My Journey Dye-Sublimating PBT Keycap Legends
Have you ever looked at your keyboard and felt like something was missing? That was the case for me after I built my Sofle split keyboard. While the sleek and minimalist design appealed to me, the blank keycaps felt bland and uninspiring. That’s when I decided to take matters into my own hands and dye-sublimate custom legends onto my PBT keycaps.
Not only did it add a pop of personality to my keyboard, but it also gave me a fun experience.
Plus I needed to peek into which layer did I put my
F12 key (I’m still adjusting to it).
In this post, I’ll share my journey of dye-sublimating PBT keycap legends and the lesson I learned along the way.
What you’ll need
To get started, you’ll need a few supplies:
- A heat transfer paper printed design of your keycap legends.
- Blank PBT keycaps (make sure they’re PBT and not ABS for durability and heat resistance).
- A clothes iron capable of doing 200°C (around 400°F) to transfer the design onto the keycaps.
- Heat resistance tape, I managed to get by using a masking tape to secure the design onto the keycaps.
- Some silicone, I just cut mine from some junks.
- A cutter or pair of scissors to trim the design to fit the keycaps.
- A heat resistance mat (such as a solder mat) to protect your work surface.
Check out the photo below for a visual reference of these supplies. With these tools in hand, you’re ready to start dye-sublimating your own keycap kegends.
Designing the legends
Before you can start dye-sublimating your keycaps, you’ll need to design the legends. I used Inkscape, a free and open-source vector graphics editor, to create my design. Here’s a screenshot of my design:
Once I was happy with my design, I sent the file to a local printing service, where they printed it onto heat transfer paper. This cost me only 6.000 IDR (less than 0.5 USD)!
Here are a few tips I learned from my experience:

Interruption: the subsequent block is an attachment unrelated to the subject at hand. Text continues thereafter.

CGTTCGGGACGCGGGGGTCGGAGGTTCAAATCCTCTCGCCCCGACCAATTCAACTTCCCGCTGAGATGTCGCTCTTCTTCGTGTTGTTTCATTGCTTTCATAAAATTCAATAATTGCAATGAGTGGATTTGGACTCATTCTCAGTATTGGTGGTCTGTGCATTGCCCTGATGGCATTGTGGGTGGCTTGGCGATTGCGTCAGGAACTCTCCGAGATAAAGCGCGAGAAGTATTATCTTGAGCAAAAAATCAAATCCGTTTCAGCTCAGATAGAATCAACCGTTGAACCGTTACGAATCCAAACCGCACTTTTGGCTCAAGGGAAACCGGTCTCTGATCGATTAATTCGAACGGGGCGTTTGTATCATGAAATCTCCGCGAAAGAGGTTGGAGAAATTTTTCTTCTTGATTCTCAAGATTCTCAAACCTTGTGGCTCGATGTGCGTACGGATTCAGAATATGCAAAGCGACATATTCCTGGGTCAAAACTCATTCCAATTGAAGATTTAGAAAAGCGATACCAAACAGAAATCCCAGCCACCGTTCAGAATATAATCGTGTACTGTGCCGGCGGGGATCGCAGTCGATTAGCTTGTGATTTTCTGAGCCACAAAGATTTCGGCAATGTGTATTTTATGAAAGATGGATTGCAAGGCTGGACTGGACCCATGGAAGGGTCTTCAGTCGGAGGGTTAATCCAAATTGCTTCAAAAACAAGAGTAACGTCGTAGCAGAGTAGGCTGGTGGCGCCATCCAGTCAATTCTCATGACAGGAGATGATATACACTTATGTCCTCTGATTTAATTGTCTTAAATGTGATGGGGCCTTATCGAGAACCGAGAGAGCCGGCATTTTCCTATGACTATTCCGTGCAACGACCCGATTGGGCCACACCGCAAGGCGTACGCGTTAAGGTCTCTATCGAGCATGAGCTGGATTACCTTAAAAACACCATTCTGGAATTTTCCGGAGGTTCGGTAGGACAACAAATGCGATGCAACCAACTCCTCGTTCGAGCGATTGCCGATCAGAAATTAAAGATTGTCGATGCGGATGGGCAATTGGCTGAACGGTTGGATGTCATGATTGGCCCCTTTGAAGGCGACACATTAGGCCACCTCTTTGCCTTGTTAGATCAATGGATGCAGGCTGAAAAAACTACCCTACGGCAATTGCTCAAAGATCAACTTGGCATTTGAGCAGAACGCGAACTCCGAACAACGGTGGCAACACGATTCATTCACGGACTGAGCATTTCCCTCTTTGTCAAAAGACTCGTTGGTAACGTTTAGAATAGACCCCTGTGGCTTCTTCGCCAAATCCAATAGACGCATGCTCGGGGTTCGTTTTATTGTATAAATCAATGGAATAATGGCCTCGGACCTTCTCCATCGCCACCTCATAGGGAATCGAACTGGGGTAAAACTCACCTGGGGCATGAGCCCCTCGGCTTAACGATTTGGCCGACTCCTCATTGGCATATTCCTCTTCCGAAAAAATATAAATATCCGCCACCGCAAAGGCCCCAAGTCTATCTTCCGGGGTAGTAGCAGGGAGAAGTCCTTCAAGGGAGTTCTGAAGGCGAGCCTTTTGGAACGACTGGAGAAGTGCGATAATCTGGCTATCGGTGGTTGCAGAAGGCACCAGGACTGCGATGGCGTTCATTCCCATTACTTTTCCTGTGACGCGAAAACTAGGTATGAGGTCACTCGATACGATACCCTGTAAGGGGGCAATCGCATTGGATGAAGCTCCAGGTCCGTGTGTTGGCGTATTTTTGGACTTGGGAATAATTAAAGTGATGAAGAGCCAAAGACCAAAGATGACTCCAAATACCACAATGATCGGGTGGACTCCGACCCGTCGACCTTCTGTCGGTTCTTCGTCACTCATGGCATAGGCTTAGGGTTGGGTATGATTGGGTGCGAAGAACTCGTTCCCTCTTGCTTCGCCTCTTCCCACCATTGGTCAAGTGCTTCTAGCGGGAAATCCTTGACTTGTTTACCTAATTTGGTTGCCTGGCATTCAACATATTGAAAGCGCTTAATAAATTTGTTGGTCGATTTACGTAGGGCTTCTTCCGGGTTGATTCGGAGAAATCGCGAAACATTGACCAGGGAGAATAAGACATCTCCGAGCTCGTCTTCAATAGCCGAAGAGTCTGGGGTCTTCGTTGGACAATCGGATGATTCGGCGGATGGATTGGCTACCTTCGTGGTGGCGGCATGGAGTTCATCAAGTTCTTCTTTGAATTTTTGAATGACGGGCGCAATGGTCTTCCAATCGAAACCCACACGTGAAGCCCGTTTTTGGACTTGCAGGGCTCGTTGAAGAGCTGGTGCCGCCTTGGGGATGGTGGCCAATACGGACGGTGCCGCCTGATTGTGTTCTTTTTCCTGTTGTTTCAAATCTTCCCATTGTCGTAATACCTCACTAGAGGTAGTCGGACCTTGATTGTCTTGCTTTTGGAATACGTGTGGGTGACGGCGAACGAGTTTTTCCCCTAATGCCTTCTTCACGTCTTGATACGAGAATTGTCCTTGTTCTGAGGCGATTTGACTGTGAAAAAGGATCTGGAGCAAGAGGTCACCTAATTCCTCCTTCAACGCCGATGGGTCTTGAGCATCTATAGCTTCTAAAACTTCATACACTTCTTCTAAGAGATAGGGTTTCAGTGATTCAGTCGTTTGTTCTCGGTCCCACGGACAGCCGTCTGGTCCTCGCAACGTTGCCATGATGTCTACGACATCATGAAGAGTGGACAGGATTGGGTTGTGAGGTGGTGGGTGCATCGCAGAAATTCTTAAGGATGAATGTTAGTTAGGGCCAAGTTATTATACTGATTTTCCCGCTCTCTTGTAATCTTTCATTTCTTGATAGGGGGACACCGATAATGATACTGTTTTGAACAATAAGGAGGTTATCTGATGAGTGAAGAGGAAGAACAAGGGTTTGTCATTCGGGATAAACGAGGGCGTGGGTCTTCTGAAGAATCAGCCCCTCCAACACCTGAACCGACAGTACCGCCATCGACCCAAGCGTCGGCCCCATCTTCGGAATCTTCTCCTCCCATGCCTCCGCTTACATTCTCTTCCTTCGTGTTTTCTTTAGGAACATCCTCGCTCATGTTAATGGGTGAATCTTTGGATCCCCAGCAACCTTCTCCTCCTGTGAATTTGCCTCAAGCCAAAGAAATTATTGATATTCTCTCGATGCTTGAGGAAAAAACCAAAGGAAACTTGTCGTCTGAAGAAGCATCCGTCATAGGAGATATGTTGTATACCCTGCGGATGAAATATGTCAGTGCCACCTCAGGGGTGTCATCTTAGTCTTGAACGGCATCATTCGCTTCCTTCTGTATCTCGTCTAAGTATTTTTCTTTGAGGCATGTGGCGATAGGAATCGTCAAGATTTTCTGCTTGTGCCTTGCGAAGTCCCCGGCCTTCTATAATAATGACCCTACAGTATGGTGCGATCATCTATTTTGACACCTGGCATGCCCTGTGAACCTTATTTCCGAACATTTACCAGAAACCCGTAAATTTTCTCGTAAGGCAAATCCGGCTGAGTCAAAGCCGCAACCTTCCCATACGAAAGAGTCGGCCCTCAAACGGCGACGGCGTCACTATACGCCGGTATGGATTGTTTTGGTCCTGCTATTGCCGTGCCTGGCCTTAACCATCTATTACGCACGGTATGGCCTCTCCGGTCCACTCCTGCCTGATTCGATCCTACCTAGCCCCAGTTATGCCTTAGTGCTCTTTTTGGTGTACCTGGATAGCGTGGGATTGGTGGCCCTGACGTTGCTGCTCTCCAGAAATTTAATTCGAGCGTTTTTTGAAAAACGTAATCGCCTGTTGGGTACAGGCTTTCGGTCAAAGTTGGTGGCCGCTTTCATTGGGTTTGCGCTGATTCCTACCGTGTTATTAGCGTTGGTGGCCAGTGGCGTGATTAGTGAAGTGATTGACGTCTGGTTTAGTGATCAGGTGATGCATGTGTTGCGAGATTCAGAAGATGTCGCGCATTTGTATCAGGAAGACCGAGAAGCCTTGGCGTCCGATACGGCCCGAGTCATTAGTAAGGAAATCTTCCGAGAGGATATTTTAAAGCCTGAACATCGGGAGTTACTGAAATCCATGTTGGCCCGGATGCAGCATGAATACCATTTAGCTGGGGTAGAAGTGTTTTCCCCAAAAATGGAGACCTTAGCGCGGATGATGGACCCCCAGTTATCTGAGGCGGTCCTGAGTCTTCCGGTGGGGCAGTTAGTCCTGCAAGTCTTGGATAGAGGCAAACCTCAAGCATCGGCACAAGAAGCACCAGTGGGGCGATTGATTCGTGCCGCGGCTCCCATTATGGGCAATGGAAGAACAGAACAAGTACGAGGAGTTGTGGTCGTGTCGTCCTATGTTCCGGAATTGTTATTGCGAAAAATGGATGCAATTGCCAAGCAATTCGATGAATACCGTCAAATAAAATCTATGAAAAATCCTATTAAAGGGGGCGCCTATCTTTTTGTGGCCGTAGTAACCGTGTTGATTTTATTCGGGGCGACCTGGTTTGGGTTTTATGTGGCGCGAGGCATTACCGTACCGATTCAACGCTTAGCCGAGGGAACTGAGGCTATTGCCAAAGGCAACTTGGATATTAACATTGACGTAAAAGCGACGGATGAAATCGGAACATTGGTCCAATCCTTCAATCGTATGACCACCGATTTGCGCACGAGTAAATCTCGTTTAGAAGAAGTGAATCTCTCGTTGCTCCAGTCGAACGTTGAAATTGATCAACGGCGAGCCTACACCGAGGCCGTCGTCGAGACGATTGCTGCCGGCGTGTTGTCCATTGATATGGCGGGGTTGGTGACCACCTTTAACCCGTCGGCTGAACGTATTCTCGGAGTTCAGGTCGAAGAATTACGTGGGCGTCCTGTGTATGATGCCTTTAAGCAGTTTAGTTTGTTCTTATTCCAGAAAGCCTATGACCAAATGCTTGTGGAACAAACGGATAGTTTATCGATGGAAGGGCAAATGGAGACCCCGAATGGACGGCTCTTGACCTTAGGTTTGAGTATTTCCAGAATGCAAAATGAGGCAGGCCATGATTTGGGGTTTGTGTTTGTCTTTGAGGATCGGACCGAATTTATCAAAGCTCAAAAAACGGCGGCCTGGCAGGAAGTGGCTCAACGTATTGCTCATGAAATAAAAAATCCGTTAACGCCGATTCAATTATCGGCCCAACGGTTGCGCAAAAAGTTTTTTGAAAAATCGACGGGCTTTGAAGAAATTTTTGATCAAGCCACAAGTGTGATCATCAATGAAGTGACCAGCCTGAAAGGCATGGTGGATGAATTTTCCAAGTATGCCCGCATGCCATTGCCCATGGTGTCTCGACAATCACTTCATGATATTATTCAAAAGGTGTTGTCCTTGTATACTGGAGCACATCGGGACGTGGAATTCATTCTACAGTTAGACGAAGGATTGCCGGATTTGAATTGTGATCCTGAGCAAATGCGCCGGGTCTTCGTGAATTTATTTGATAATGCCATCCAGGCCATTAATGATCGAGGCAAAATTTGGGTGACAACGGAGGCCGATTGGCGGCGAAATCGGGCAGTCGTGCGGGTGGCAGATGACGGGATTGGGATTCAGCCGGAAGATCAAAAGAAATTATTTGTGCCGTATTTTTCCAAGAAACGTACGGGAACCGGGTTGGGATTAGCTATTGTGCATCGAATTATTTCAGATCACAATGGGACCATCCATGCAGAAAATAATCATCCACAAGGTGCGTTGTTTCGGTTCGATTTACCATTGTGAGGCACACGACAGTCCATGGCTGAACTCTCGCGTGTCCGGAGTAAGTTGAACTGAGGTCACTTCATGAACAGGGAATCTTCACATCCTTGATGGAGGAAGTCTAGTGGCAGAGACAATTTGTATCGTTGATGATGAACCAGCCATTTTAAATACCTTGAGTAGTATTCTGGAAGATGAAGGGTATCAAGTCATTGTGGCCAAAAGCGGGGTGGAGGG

- Make sure to add a little bit of space for the keycap outline, so that you don’t accidentally cut the line into the design when trimming it to fit the keycap. I made this mistake on my first attempt and ended up with an ugly result like this:
- Make sure to choose a color that’s darker than the color of your keycap. I was surprised to find that the blue color in my design looked black when transferred onto my orange keycap. While this mistake didn’t ruin my keycap, it’s something to keep in mind to ensure that your design looks the way you intend it to.
With your heat transfer paper printed and your keycaps ready, you’re now ready to move on to the next step of the process!
Cutting the paper
With your printed heat transfer paper in hand, it’s time to cut out the individual keycap legends. If you have a cutting machine, that’s great! Use it to cut out your designs with precision. However, if you don’t have a cutting machine, don’t worry - you can still achieve great results using a cutter or a pair of scissors.
To cut the paper, simply follow the outline of each design, making sure not to include the keycap outline that’s printed on the paper. This will ensure that your final keycaps look clean and professional.